Compare any two graphics cards:
Radeon HD 7850 vs Radeon R9 280X
IntroThe Radeon HD 7850 features a core clock speed of 860 MHz and a GDDR5 memory frequency of 1200 MHz. It also features a 256-bit bus, and uses a 28 nm design. It is made up of 1024 SPUs, 64 TAUs, and 32 ROPs.
Compare those specifications to the Radeon R9 280X, which has clock speeds of 850 MHz on the GPU, and 1500 MHz on the 3072 MB of GDDR5 memory. It features 2048 SPUs as well as 128 TAUs and 32 ROPs.
(No game benchmarks for this combination yet.)
Power Usage and Theoretical Benchmarks
Power Consumption (Max TDP)
The Radeon R9 280X should theoretically perform much faster than the Radeon HD 7850 overall. (explain)
Texel RateThe Radeon R9 280X should be quite a bit (about 98%) better at texture filtering than the Radeon HD 7850. (explain)
Pixel RateThe Radeon HD 7850 should be a small bit (more or less 1%) better at anti-aliasing than the Radeon R9 280X, and will be capable of handling higher resolutions without losing too much performance. (explain)
Please note that the above 'benchmarks' are all just theoretical - the results were calculated based on the card's specifications, and real-world performance may (and probably will) vary at least a bit.
Please note that the price comparisons are based on search keywords - sometimes it might show cards with very similar names that are not exactly the same as the one chosen in the comparison. We do try to filter out the wrong results as best we can, though.
Memory Bandwidth: Bandwidth is the largest amount of information (in units of MB per second) that can be transported across the external memory interface in one second. It is calculated by multiplying the interface width by its memory speed. If it uses DDR type memory, it should be multiplied by 2 again. If DDR5, multiply by ANOTHER 2x. The better the memory bandwidth, the faster the card will be in general. It especially helps with AA, HDR and high resolutions.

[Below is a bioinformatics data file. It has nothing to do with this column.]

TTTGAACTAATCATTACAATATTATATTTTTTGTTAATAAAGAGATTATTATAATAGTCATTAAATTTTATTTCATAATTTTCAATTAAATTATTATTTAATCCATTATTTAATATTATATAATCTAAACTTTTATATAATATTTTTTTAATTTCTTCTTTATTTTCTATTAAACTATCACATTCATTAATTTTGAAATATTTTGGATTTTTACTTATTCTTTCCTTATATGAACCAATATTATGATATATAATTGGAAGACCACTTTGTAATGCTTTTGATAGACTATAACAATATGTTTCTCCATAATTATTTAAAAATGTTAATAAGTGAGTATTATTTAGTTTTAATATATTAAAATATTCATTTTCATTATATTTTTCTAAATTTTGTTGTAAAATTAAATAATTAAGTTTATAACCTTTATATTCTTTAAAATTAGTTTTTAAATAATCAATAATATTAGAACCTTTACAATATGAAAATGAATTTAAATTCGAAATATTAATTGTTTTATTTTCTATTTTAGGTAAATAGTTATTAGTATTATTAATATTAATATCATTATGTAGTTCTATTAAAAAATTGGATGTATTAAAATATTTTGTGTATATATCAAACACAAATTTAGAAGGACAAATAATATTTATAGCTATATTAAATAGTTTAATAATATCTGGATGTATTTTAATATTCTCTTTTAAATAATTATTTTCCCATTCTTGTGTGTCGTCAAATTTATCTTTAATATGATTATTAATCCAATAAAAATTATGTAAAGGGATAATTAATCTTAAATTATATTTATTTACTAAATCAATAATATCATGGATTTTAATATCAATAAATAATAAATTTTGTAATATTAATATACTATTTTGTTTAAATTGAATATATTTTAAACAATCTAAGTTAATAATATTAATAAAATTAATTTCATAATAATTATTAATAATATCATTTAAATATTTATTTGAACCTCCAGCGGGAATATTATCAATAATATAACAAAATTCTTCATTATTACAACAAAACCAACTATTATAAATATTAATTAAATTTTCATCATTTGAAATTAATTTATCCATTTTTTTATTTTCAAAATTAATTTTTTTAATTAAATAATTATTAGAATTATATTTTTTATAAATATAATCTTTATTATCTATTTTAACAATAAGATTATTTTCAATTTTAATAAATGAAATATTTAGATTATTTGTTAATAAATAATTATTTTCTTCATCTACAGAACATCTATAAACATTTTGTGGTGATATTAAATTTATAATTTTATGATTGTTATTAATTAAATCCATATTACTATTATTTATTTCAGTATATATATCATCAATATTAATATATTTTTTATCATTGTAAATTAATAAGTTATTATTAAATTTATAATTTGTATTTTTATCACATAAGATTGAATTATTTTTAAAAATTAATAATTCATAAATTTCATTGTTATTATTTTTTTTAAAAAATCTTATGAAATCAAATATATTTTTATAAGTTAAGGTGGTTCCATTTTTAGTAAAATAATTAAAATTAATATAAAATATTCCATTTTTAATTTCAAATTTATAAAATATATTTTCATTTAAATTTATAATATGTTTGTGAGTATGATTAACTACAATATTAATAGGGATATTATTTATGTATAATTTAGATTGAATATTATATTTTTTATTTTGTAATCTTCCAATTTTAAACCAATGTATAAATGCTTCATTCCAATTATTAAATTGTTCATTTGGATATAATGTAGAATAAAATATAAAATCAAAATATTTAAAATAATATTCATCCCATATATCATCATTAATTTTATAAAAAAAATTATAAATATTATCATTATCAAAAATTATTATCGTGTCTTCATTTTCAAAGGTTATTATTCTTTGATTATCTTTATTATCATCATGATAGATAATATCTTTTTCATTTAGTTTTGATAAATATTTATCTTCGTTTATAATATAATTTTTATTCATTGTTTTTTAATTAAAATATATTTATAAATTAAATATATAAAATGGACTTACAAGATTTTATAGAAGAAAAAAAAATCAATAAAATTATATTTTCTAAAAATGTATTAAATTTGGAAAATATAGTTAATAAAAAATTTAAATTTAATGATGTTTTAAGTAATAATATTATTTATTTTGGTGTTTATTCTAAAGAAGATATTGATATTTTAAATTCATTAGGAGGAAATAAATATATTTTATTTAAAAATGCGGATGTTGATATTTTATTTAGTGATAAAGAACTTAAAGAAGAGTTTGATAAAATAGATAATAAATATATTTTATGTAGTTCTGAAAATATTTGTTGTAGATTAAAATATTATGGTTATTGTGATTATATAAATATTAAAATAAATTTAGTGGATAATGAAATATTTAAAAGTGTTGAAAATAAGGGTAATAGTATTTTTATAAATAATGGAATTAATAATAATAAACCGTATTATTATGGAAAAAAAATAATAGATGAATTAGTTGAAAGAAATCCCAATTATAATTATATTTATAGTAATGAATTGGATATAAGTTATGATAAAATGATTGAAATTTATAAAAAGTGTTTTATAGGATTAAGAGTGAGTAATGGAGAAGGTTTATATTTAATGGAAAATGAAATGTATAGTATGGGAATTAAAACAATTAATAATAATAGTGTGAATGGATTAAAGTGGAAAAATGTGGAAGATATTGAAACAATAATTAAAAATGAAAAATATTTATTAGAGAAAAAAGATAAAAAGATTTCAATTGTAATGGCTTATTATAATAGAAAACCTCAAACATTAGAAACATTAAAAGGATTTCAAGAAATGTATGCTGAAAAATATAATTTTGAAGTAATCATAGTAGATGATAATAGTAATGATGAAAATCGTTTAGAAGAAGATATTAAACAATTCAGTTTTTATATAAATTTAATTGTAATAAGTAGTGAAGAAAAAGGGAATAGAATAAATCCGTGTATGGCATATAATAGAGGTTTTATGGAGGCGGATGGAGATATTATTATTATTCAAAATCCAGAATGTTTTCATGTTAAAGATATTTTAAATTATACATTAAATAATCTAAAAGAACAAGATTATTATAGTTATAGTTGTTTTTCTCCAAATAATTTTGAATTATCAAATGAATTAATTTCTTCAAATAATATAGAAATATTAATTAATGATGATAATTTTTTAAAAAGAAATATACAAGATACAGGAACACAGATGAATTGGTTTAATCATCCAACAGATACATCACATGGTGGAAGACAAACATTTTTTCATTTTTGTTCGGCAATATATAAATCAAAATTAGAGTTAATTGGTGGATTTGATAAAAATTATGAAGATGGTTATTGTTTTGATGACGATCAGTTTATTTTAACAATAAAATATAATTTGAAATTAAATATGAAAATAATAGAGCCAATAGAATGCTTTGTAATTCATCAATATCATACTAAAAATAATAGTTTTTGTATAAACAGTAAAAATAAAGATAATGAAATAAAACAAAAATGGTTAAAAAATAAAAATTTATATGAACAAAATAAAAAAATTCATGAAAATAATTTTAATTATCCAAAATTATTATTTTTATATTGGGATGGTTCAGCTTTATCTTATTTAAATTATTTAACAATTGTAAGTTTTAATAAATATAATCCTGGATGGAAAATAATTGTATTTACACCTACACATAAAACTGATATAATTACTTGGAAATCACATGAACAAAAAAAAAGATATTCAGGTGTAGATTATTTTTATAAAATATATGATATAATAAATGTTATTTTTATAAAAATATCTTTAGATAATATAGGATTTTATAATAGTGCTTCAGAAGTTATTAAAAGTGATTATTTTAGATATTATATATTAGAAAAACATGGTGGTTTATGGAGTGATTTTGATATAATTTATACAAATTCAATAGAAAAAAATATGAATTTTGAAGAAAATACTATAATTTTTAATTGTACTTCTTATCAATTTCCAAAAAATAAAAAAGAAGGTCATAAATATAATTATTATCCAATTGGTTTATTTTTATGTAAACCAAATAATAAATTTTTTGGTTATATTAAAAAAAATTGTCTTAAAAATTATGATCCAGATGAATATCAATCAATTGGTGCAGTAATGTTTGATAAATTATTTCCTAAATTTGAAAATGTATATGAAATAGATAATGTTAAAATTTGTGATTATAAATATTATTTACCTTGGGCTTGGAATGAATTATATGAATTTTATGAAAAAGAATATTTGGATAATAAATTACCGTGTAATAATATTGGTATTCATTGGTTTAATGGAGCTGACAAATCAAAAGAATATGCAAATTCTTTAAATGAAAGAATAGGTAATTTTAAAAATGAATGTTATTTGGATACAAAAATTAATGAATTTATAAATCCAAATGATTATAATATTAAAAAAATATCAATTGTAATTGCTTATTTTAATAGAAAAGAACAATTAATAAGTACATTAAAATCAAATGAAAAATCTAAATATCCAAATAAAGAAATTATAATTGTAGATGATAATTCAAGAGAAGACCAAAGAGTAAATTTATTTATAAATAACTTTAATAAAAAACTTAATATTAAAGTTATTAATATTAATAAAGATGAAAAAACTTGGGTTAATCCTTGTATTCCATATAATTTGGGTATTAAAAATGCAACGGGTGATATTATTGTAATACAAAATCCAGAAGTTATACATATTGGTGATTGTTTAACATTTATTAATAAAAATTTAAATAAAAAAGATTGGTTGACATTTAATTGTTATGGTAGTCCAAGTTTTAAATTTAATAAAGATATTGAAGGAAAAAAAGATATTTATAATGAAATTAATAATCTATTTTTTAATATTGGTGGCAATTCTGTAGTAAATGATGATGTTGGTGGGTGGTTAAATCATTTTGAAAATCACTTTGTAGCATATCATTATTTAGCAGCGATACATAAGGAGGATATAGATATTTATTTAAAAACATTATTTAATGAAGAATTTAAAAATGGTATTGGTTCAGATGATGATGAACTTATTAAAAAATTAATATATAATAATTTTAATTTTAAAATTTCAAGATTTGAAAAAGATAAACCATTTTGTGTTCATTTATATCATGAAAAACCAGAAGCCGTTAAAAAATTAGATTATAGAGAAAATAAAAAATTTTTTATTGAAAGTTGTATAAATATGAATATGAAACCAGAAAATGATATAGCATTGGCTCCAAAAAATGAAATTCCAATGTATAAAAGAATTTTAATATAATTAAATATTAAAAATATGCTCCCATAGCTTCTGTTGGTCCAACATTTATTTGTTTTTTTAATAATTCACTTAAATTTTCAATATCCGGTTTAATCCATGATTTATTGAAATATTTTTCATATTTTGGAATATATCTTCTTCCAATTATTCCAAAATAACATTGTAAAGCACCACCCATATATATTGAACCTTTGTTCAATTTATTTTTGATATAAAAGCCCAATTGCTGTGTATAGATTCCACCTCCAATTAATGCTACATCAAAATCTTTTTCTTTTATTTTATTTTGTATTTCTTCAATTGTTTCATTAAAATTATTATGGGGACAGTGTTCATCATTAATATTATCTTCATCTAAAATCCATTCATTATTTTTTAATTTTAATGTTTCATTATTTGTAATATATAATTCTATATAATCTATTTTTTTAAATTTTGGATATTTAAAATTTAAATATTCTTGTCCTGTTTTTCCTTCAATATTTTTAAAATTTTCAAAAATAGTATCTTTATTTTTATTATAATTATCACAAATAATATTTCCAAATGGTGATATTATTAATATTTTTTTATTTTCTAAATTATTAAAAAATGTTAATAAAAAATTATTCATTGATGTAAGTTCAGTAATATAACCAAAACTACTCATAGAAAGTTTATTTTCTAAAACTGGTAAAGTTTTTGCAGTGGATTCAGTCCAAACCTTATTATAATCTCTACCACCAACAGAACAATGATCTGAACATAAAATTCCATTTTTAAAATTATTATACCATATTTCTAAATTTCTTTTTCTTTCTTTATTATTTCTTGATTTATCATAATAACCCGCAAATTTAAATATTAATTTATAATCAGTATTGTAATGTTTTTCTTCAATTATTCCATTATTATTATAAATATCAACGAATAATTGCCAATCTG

Texel Rate: Texel rate is the maximum number of texture map elements (texels) that can be processed per second. This figure is calculated by multiplying the total amount of texture units by the core clock speed of the chip. The better the texel rate, the better the card will be at handling texture filtering (anisotropic filtering - AF). It is measured in millions of texels in a second.
Pixel Rate: Pixel rate is the maximum amount of pixels that the graphics chip can possibly write to its local memory per second - measured in millions of pixels per second. The number is calculated by multiplying the amount of colour ROPs by the the card's clock speed. ROPs (Raster Operations Pipelines - sometimes also referred to as Render Output Units) are responsible for filling the screen with pixels (the image). The actual pixel rate is also dependant on lots of other factors, especially the memory bandwidth - the lower the bandwidth is, the lower the potential to get to the maximum fill rate.